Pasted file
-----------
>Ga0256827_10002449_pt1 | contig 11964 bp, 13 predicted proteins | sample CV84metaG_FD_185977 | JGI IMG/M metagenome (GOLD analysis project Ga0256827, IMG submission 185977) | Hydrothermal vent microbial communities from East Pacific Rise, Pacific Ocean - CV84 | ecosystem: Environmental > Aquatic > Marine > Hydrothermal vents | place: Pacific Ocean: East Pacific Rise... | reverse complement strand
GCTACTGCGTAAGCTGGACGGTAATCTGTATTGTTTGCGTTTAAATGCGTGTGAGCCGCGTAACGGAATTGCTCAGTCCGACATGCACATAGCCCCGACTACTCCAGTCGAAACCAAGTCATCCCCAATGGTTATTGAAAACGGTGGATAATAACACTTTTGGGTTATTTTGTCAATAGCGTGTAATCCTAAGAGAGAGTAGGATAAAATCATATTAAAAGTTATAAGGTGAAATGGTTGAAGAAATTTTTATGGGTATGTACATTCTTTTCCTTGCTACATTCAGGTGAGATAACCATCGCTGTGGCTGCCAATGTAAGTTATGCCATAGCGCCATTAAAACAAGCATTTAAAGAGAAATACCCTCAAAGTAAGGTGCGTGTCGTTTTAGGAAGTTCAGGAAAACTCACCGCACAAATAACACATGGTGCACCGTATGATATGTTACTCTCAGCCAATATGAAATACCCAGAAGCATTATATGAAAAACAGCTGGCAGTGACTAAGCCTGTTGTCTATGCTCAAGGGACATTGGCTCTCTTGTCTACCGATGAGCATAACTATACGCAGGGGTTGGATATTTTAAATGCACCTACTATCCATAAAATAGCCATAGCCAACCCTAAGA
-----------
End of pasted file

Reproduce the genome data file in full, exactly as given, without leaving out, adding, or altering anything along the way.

>Ga0256827_10002449_pt1 | contig 11964 bp, 13 predicted proteins | sample CV84metaG_FD_185977 | JGI IMG/M metagenome (GOLD analysis project Ga0256827, IMG submission 185977) | Hydrothermal vent microbial communities from East Pacific Rise, Pacific Ocean - CV84 | ecosystem: Environmental > Aquatic > Marine > Hydrothermal vents | place: Pacific Ocean: East Pacific Rise... | reverse complement strand
GCTACTGCGTAAGCTGGACGGTAATCTGTATTGTTTGCGTTTAAATGCGTGTGAGCCGCGTAACGGAATTGCTCAGTCCGACATGCACATAGCCCCGACTACTCCAGTCGAAACCAAGTCATCCCCAATGGTTATTGAAAACGGTGGATAATAACACTTTTGGGTTATTTTGTCAATAGCGTGTAATCCTAAGAGAGAGTAGGATAAAATCATATTAAAAGTTATAAGGTGAAATGGTTGAAGAAATTTTTATGGGTATGTACATTCTTTTCCTTGCTACATTCAGGTGAGATAACCATCGCTGTGGCTGCCAATGTAAGTTATGCCATAGCGCCATTAAAACAAGCATTTAAAGAGAAATACCCTCAAAGTAAGGTGCGTGTCGTTTTAGGAAGTTCAGGAAAACTCACCGCACAAATAACACATGGTGCACCGTATGATATGTTACTCTCAGCCAATATGAAATACCCAGAAGCATTATATGAAAAACAGCTGGCAGTGACTAAGCCTGTTGTCTATGCTCAAGGGACATTGGCTCTCTTGTCTACCGATGAGCATAACTATACGCAGGGGTTGGATATTTTAAATGCACCTACTATCCATAAAATAGCCATAGCCAACCCTAAGA